How to Minimize the Systematic and Statistical Error of SICK LMS Sensors

Get the most from a SICK’s LMS sensor by minimizing errors.  The devices may sometimes emit a systematic or statistical error, which influence the scanner’s measurement accuracy. Depending on those values, the accuracy of the sensor can be calculated using the maximum of both measurement errors added together.

There are two ways to minimize measurement errors. One possibility is within the device itself. Another method is in the software through a calculation process.

Outlined below is the best way to minimize these errors.

Device properties

Measured values differ from sensor to sensor. For LMS5xx sensors, it also depends on the distance to the sensor and the variant of this sensor class.

Values LMS1xx The measurement error of the LMS1xx is about 23 mm at a distance of 1 m. It increases if the measurement distance is lower or higher.

Values LMS5xx Definition of error types

Statistical error

The statistical error means that when the sensor performs several measurements, it will not output the same value every time. This is similar to when a measuring tape is used to measure two points several times, the result may not be exactly the same value every time. To minimize the statistical error, the easiest way is to obtain several measurements together and build a mean value over these scans.

Systematic error

The systematic error depends on the measurement principle, and on the construction of the scanner. It also depends on the temperature. It is not possible to eliminate this type of error completely, but there is a way to minimize the influence of this particular error.

Minimize the statistical error

Mean filter in the LMS

SICK’s LMS has a filter called ­ a “mean filter.” When this filter is activated, a number of scans can be parameterized. These scans are taken together and from that, a mean value from every scan degree over all the scans will be calculated. Then, one data string is given out with these mean values. This also implies that there is a reduction of data throughput, because only every 10th or 100th scan is provided. To eliminate the statistical error, a recommended number of scans is 100.

Mean filter in a processor

A similar process that is used with the embedded LMS mean filter can also be done in an outboard processor, please see the text above.

Floating mean filter in a processor

With a processor, a floating mean value can also be programmed. Therefore, always take the actual scan. Then for the mean value, take the necessary amount of scans as before, and calculate a mean value. With the next scan, take the actual scan and the same amount of scans as before and do the same calculation. In this manner, you will get more values, but a mean value is the result anyway. This means you will obtain every scan, and the data amount is not reduced.

Minimize the systematic error

Take a reference point from which you know the exact distance to the sensor. It should be a point that never changes position and distance, relative to the sensor, and is always detectable. It should not be in the area where actual object measurement occurs, in order to avoid objects that may cover the reference target. Our reference point should have a minimum distance of 0.5 m to the sensor. Below 0.5 m, the measurement values of the scanner are not guaranteed to be close to rated specifications.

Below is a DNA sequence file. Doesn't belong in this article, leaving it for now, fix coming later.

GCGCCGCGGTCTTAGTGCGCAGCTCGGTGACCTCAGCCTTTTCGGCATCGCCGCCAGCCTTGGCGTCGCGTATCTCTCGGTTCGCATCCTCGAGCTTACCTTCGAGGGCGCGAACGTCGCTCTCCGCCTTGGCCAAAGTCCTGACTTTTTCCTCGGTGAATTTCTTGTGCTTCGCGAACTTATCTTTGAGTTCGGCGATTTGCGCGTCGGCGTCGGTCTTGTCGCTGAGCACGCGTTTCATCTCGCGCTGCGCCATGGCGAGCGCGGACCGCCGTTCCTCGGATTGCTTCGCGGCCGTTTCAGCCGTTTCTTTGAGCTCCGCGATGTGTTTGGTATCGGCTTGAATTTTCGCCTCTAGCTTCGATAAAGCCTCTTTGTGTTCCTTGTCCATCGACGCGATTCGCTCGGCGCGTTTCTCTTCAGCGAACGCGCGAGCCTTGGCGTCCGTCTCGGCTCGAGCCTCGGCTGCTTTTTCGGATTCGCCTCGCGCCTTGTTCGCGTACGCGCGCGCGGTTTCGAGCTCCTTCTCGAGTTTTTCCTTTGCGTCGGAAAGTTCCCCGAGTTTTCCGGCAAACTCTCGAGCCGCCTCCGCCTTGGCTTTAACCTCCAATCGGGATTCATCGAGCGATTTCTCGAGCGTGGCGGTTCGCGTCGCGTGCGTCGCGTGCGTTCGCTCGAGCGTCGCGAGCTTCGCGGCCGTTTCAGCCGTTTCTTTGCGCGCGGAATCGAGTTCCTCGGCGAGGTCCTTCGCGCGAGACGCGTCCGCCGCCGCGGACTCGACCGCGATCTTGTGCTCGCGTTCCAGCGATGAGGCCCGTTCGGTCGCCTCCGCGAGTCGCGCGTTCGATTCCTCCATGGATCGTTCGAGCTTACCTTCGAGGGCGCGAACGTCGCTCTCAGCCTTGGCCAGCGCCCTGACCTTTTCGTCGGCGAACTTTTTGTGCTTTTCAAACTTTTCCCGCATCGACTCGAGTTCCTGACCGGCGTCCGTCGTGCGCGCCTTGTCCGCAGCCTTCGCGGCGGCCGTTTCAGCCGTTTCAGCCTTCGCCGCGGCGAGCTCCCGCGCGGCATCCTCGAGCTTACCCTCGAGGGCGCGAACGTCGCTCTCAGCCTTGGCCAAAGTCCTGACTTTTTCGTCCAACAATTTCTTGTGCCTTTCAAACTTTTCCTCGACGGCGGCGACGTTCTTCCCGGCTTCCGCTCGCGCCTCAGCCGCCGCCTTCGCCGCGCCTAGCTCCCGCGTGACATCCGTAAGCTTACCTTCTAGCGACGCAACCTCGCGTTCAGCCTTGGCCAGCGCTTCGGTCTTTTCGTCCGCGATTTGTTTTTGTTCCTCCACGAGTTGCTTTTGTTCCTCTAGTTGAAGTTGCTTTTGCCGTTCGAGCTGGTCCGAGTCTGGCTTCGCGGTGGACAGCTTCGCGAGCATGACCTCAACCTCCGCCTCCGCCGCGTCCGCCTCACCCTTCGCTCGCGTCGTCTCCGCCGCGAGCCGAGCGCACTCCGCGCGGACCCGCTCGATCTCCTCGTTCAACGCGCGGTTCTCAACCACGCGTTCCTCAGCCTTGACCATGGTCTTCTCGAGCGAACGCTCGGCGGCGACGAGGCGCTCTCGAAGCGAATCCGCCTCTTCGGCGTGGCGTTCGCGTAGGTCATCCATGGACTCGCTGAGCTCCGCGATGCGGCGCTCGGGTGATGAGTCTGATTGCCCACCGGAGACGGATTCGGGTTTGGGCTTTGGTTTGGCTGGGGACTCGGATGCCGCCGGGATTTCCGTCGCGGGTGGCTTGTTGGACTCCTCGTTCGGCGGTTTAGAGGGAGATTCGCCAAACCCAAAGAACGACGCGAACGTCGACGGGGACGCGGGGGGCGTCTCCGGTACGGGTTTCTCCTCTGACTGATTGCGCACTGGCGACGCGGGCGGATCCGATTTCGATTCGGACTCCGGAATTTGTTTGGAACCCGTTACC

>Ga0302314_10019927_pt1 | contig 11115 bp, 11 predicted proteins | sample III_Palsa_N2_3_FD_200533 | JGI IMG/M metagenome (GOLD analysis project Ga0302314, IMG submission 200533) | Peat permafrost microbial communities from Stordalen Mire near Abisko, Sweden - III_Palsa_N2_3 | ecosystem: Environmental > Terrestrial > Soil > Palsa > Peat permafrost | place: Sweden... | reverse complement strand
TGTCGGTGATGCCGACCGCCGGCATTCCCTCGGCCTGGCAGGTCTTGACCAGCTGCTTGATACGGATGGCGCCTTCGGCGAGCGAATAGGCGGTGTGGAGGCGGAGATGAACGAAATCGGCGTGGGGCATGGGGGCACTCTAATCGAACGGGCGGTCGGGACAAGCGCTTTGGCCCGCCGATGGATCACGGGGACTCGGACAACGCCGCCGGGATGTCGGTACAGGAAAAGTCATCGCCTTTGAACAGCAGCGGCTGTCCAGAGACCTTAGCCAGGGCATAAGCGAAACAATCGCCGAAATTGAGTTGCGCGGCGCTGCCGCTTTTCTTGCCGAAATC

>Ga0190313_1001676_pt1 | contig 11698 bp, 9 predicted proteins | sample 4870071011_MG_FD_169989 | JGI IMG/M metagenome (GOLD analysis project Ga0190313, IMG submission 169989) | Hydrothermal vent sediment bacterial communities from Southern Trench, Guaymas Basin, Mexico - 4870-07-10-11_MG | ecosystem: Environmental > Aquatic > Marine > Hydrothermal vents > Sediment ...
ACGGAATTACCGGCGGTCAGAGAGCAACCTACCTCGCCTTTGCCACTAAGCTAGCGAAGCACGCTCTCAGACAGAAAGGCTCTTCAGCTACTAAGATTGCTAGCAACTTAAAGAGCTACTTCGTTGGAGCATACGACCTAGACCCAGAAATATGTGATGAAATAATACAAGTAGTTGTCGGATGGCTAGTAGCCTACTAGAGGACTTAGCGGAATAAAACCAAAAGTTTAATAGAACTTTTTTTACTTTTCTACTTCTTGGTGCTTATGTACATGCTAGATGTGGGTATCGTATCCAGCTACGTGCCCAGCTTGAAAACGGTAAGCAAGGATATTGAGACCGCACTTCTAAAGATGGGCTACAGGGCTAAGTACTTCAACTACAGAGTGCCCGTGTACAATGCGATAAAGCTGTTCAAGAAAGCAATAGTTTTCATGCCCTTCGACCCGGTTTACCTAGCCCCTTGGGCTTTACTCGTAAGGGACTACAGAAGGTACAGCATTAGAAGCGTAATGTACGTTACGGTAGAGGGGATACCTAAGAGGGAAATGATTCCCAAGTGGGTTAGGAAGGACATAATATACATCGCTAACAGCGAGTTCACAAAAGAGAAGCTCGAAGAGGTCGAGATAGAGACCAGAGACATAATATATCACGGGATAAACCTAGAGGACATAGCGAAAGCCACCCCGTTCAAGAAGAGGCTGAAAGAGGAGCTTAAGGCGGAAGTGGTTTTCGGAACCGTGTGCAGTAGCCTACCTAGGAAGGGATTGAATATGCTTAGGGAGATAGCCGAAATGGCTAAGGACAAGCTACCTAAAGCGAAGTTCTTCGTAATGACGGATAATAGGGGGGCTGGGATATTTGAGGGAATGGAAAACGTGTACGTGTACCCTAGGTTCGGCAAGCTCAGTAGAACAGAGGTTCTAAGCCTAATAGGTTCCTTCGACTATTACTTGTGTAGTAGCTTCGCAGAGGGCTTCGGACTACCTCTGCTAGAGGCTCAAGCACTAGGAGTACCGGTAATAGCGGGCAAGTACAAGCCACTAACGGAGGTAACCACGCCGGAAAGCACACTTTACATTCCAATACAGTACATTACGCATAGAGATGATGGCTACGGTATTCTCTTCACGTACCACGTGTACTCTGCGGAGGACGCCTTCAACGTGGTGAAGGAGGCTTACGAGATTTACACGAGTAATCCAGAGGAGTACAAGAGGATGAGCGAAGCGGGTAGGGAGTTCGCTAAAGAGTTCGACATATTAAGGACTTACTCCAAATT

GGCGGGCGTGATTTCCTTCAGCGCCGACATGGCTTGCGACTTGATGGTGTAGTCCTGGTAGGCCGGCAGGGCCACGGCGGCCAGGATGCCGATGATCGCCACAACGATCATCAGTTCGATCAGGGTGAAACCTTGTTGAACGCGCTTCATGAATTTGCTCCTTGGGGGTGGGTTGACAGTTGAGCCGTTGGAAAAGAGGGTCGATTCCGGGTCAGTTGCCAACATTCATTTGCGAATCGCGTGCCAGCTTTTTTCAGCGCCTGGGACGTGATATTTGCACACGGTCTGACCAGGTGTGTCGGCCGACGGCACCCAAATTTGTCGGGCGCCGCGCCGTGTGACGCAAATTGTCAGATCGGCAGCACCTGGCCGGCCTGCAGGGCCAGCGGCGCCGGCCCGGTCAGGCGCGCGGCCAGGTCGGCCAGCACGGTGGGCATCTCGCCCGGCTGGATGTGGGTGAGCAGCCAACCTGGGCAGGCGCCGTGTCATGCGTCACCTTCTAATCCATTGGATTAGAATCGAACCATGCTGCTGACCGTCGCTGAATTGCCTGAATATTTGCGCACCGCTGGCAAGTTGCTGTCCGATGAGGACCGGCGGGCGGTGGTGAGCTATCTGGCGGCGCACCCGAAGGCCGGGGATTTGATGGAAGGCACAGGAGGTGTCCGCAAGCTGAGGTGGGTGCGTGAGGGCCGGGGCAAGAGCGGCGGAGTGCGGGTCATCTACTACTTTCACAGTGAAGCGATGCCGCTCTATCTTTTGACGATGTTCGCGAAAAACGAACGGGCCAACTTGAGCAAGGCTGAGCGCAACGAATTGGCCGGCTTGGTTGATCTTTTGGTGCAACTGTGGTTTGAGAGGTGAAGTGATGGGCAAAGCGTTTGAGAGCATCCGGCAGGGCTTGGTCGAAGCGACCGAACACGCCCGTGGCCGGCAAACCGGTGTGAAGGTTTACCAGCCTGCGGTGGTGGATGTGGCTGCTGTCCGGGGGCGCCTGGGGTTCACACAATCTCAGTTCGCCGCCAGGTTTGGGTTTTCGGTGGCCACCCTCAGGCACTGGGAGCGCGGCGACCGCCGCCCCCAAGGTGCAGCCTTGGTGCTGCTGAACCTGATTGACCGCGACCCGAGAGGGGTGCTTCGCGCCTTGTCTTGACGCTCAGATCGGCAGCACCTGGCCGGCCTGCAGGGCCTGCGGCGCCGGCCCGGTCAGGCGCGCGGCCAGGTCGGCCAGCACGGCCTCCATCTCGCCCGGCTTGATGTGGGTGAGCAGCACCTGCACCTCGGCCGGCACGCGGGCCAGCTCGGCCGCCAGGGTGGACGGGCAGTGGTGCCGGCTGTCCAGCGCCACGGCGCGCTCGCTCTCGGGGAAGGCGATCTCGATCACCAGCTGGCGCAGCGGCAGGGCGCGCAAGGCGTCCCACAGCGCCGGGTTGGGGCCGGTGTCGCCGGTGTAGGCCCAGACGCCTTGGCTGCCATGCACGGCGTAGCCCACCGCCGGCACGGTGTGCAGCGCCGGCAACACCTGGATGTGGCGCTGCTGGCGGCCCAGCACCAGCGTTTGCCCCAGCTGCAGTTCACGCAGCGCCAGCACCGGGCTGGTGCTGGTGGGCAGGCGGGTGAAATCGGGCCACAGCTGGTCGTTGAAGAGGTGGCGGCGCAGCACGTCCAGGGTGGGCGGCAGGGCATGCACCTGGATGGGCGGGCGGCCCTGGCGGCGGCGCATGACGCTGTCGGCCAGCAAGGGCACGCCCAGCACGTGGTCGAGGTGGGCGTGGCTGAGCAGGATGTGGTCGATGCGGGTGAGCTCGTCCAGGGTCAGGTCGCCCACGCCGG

That is why the use of the scanner is recommended starting from 0.5 m distance to the objects.

It is best is to mount the target perpendicular ­ (90°) to the reference scan beam, so that most of the sent laser light will return to the scanner, and will not be reflected anywhere else. Also, a good surface of the reference target is important. Black and shiny surfaces are not ideal. White paper, for example, is fine. The best alignment of the reference target is a vertical mounting, so that no dust or dirt settles on the target. As a result, reference measurements are optimal when using this mounting configuration.

Be sure to note factors that can influence the result such as a bad position of the reference target (too close to the scanner), good measurements are not possible below 0.5m; or if the target is not in 90° to the scanner. In this case, light might be reflected away and is lost for the measurement. Good position of the reference target(more than 0.5 m away, in nearly 90° to the scanner): In every scan, this reference point is measured and the difference from the actual measured value to the real distance value of the reference point can be calculated. In the following calculation of the measurement values, the processor can take the difference between the actual measured value to the real distance value into the process. If the reference target is measured further away than it is in reality, subtract the difference from all following relevant measurements. If it is nearer, add the difference to the measurement values. Leave the mean filter on, so that the statistical error is already cleared when the reference measurement is done.

Example 1:

Real distance of the reference target (measured by real accurate method):

1.53 m

Measurement value in the scan from the LMS: 1.58 m

Difference: 0.05 m –> too far

Every measurement in that actual scan must be adjusted: angular measurement value – 0.05 m

Example 2:

Real distance of the reference target (measured by real accurate method):

1.53 m

Measurement value in the scan from the LMS: 1.50 m

Difference: 0.03 m ­­> too short

Every measurement in that actual scan must be adjusted: angular measurement value + 0.03 m

For reference target selection, use a non-reflecting surface. It should not be shiny and have good remission. It is best to use a white target.